LEVELLING UP THROUGH SPACE
On 8th November JET hosted a VIP JET Space Forum at the Wellcome Collection in London, to bring together space industry leaders and government officials to help shape a collaborative approach to tackling youth inequality in the UK. In addition, the forum was used to announce a major new funding boost for JET’s youth programmes from the event’s lead sponsor, Northrop Grumman.
The forum was chaired by JET CEO Dr Emma Egging, and co-hosted by JET Patrons Professor Brian Cox, and Air Vice-Marshal Harv Smyth, Director Space UK MOD. Over 70 of the UK’s space industry leaders and key government officials gathered for the closed-door event during which the charity called on the burgeoning sector to work together to help inspire and raise-up the next generation.
“The space sector in the UK stands on the cusp of a period of extraordinary growth and opportunity,” says Dr Emma Egging. “We already know, from working with many space industry partners over the past decade, how the sector has a unique capacity to inspire and motivate youngsters. We also know that the sector already supports some fantastic youth initiatives and apprenticeship schemes. The key question we wanted to address, was not what is already being done, but what more can be done by working together.
“At JET, we work with vulnerable young people who are struggling to engage at school, or who are suffering with low confidence which threatens future employment prospects. We help them to get back on track and give them the competencies and self-belief to transition into successful employment when they leave school. Our interventions aren’t one-off touch points though, but instead we work with youngsters on a sustained basis over a number of years. And this is the conversation we wanted to ignite at the forum; asking the industry to consider what more it can do to support longer-term interventions to lift up some of the most vulnerable in society. We also wanted to highlight the vital importance of offering early intervention packages to pupils as young as 10. Many of the current space sector initiatives are aimed at the apprenticeship age bracket with a focus on ages 16+, but we know from our existing programmes that the downward trajectory of young people who are likely to become NEET [not in education, employment or training] often starts from a much earlier age.”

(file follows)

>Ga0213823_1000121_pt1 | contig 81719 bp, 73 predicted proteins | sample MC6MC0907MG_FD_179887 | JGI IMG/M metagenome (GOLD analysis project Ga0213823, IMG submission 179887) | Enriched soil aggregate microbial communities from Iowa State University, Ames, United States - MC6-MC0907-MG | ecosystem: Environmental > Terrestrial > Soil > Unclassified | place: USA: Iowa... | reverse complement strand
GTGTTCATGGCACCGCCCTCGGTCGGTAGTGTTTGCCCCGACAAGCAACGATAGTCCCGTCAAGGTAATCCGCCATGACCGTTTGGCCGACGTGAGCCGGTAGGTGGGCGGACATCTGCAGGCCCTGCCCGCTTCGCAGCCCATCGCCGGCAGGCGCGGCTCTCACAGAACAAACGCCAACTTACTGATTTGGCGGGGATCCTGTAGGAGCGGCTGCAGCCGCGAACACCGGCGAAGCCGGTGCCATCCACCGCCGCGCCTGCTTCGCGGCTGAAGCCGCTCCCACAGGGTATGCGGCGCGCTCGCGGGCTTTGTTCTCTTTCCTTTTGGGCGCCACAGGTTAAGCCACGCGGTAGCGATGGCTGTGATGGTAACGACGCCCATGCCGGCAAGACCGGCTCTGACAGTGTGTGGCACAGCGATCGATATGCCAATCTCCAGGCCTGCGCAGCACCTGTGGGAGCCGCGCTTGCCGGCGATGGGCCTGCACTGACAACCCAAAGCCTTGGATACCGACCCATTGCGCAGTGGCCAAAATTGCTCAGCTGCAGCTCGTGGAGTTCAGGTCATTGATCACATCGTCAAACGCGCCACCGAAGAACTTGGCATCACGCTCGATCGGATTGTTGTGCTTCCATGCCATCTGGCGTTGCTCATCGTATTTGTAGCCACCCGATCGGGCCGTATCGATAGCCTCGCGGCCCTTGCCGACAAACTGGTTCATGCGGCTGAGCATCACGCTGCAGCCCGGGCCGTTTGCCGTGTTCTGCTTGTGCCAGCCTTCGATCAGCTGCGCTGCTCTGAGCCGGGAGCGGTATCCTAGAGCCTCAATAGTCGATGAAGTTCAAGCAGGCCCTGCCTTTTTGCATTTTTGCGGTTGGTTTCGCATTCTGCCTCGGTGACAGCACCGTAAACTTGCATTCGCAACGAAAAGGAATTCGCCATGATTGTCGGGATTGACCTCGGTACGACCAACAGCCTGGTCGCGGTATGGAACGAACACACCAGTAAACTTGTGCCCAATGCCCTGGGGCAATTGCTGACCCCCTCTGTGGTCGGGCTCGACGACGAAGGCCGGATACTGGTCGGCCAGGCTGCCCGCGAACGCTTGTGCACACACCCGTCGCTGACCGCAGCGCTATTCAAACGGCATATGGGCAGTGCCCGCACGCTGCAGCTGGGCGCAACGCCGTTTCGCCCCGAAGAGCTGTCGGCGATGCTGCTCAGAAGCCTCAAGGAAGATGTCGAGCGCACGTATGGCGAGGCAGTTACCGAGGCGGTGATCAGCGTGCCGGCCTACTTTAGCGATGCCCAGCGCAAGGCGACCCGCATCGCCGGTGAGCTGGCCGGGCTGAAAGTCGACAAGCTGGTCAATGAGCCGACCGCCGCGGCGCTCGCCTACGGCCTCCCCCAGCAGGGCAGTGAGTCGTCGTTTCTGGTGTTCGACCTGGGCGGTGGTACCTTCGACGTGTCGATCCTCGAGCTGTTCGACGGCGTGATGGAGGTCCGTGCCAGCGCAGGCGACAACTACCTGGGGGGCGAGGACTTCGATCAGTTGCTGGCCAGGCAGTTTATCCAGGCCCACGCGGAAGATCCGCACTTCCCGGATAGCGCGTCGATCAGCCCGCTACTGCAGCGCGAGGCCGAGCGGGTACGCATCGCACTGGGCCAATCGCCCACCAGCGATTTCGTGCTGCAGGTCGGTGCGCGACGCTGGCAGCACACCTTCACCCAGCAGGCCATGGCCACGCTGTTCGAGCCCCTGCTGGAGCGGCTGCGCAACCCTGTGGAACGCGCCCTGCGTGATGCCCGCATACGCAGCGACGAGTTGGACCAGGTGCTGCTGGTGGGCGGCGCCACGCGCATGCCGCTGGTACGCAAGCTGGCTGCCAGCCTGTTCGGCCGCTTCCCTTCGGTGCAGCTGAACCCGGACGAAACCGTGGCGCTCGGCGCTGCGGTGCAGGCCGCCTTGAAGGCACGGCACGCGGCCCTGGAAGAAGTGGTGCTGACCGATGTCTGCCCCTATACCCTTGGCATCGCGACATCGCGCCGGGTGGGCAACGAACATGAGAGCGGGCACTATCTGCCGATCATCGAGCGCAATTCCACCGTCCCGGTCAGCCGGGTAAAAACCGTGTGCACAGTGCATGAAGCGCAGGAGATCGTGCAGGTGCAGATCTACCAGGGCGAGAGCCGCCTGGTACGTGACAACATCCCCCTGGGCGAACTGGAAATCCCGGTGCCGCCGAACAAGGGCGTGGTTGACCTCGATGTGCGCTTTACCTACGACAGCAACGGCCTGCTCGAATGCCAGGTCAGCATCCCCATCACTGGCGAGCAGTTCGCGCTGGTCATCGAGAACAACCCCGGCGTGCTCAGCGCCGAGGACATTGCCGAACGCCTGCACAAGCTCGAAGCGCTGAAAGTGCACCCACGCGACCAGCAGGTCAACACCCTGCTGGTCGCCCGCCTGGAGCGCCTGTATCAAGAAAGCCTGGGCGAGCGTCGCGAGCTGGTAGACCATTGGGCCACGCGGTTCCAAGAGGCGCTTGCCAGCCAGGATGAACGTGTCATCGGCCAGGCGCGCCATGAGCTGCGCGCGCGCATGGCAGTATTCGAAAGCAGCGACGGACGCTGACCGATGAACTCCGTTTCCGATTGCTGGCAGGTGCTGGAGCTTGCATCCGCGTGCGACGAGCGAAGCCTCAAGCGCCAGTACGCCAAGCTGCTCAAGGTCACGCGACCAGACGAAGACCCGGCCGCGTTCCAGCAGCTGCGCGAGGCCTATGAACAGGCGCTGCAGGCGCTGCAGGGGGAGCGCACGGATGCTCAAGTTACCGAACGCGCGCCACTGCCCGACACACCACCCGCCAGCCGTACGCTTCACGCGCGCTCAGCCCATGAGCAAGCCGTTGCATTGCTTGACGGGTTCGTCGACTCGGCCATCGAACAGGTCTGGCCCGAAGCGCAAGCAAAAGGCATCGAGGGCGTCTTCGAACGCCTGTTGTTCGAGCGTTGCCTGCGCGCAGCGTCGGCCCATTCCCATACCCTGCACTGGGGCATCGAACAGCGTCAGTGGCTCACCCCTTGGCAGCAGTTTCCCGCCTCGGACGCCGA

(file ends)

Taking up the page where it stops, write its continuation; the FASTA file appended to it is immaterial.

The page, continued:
During the forum, Air Vice-Marshal Harv Smyth hosted a lively Q&A debate with delegates and says he hopes the event will help shape future thinking in the sector and allow space to act as a catalyst for raising the aspirations of the young people JET supports.
Professor Brian Cox has been a JET ambassador and patron since 2014, and says that sector collaboration is key to harnessing its huge potential to helping tackle rising inequality in the wake of the pandemic.
“JET’s methodology is simple, and it works” says Brian. “The team provide a bridge, linking young people to the opportunities and resources that enable them to be the best they can be. Working intensively and over time, the various attributes and partnerships mean that the whole is greater than the sum of the parts. Hearing our young people speak at the Forum about the difference the charity has made has been incredibly moving and I hope the space sector will come onboard to contribute alongside JET’s other inspiring partners – including the RAF – and help JET to reach out to even more young people who are struggling.”
The event was made possible with generous funding from lead sponsors Northrop Grumman, with additional backing from tech leaders Airbus and QinetiQ. Northrop Grumman’s Chief Executive in the UK, Nick Chaffey, said that in addition to supporting the JET Space Forum it was also pleased to announce a major new funding boost to help support JET’s future programmes in Norfolk, North Wales and Oxfordshire: “We have deep roots across the UK and a passion to help young people continue their education and find inspiration in the wonder of science and engineering,” said Nick. “As a long-time JET partner, we are pleased to announce this new funding to help young people to succeed.”
Dr Emma Egging says that the charity is delighted by Northrop’s announcement of ongoing support, which will allow the Trust to expand its reach to even more vulnerable young people in the wake of the pandemic. Emma says that the forum is ‘just the start of the conversation’ with the space sector as a whole, and has appealed to all delegates to continue to work with JET to ensure real change is achieved.
“Having spent the past decade supporting over 30,000 young people through our long-standing partnerships with the aviation industry and the RAF, we know of the huge potential within STEM to offer vulnerable youngsters a springboard to a brighter future. We know that the burgeoning space sector has the potential to effect a similarly positive impact, and that sector collaboration is key. We are delighted that the JET Space Forum was so well attended and hope that this will be the jumping off point for creating meaningful longer-term initiatives that will ensure no young person is left behind by the opportunities that will present themselves as the sector grows.”